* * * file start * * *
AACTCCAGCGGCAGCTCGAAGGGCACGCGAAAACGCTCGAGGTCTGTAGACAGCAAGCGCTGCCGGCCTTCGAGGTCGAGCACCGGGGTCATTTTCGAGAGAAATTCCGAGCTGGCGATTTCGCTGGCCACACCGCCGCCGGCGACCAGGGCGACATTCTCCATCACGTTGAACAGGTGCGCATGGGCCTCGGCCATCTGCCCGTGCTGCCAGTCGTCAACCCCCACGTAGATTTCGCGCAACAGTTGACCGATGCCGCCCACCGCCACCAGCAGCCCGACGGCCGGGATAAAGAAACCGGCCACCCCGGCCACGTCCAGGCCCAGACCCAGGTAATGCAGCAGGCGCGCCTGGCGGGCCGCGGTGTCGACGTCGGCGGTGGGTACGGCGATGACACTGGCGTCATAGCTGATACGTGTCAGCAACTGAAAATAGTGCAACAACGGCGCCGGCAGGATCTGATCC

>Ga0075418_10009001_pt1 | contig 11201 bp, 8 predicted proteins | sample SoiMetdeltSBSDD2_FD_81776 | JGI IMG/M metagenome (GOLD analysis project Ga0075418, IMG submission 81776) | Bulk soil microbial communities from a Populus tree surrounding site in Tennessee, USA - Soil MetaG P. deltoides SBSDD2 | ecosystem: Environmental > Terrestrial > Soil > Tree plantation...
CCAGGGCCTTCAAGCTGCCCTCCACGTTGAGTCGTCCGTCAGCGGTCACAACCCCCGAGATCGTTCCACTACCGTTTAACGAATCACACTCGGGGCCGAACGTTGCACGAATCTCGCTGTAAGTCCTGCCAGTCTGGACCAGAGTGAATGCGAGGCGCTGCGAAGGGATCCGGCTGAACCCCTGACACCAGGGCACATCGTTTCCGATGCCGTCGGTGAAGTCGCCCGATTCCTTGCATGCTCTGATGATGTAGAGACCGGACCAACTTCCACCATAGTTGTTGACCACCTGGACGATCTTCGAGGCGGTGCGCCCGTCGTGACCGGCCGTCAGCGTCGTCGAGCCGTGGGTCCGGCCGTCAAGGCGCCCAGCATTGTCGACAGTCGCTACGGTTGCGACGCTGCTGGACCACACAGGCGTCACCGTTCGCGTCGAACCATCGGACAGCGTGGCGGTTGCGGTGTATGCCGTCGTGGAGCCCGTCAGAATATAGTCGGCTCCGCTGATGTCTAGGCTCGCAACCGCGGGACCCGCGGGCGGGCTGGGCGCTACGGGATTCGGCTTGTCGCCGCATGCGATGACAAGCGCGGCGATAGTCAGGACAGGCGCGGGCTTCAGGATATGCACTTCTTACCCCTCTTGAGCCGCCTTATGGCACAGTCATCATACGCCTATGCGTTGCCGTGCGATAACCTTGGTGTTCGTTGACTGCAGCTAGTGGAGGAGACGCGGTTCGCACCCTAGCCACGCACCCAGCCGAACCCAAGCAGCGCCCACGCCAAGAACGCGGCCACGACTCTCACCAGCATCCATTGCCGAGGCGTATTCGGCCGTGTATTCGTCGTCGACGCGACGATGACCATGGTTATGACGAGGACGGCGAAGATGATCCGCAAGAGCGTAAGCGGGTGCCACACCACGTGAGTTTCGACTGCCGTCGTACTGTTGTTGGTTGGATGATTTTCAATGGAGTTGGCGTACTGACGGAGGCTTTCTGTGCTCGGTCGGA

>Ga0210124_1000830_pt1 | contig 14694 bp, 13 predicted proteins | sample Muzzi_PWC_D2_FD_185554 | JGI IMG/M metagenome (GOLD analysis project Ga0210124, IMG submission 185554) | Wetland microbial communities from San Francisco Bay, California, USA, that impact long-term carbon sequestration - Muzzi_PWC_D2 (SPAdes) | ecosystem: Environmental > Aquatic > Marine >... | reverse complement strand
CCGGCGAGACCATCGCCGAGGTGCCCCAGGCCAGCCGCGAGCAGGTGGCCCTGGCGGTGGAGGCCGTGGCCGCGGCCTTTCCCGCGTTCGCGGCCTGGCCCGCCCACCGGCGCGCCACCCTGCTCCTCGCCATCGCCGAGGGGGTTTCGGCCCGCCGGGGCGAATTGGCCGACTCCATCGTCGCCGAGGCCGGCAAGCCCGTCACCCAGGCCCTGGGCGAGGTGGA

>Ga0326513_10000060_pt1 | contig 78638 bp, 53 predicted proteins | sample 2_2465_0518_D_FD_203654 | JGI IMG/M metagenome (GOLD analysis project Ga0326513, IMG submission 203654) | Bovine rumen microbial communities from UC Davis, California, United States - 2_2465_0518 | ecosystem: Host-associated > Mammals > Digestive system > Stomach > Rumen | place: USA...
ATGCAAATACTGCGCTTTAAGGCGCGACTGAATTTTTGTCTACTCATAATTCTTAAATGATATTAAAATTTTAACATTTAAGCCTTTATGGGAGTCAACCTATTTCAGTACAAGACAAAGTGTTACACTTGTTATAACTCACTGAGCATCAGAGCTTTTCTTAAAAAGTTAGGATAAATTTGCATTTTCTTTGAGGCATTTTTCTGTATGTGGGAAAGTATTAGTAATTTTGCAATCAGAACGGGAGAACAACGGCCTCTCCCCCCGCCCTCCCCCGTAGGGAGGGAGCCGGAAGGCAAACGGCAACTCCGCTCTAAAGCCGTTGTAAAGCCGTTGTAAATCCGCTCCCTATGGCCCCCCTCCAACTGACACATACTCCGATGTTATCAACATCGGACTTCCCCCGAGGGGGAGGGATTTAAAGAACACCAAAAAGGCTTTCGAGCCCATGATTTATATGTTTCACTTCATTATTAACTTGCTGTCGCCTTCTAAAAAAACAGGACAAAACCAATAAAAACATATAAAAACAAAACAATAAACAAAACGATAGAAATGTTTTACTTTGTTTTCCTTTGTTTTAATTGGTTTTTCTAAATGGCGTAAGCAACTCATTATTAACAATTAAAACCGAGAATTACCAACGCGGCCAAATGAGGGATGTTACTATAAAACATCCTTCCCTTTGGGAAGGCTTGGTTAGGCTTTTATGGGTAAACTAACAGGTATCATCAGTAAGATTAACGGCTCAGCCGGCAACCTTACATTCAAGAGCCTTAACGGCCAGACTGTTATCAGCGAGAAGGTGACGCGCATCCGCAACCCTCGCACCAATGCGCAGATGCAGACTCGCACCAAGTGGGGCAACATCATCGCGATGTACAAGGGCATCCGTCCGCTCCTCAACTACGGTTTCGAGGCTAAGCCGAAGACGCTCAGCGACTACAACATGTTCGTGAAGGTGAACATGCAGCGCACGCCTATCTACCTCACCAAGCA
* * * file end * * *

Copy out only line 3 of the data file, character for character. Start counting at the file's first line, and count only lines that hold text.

CCAGGGCCTTCAAGCTGCCCTCCACGTTGAGTCGTCCGTCAGCGGTCACAACCCCCGAGATCGTTCCACTACCGTTTAACGAATCACACTCGGGGCCGAACGTTGCACGAATCTCGCTGTAAGTCCTGCCAGTCTGGACCAGAGTGAATGCGAGGCGCTGCGAAGGGATCCGGCTGAACCCCTGACACCAGGGCACATCGTTTCCGATGCCGTCGGTGAAGTCGCCCGATTCCTTGCATGCTCTGATGATGTAGAGACCGGACCAACTTCCACCATAGTTGTTGACCACCTGGACGATCTTCGAGGCGGTGCGCCCGTCGTGACCGGCCGTCAGCGTCGTCGAGCCGTGGGTCCGGCCGTCAAGGCGCCCAGCATTGTCGACAGTCGCTACGGTTGCGACGCTGCTGGACCACACAGGCGTCACCGTTCGCGTCGAACCATCGGACAGCGTGGCGGTTGCGGTGTATGCCGTCGTGGAGCCCGTCAGAATATAGTCGGCTCCGCTGATGTCTAGGCTCGCAACCGCGGGACCCGCGGGCGGGCTGGGCGCTACGGGATTCGGCTTGTCGCCGCATGCGATGACAAGCGCGGCGATAGTCAGGACAGGCGCGGGCTTCAGGATATGCACTTCTTACCCCTCTTGAGCCGCCTTATGGCACAGTCATCATACGCCTATGCGTTGCCGTGCGATAACCTTGGTGTTCGTTGACTGCAGCTAGTGGAGGAGACGCGGTTCGCACCCTAGCCACGCACCCAGCCGAACCCAAGCAGCGCCCACGCCAAGAACGCGGCCACGACTCTCACCAGCATCCATTGCCGAGGCGTATTCGGCCGTGTATTCGTCGTCGACGCGACGATGACCATGGTTATGACGAGGACGGCGAAGATGATCCGCAAGAGCGTAAGCGGGTGCCACACCACGTGAGTTTCGACTGCCGTCGTACTGTTGTTGGTTGGATGATTTTCAATGGAGTTGGCGTACTGACGGAGGCTTTCTGTGCTCGGTCGGA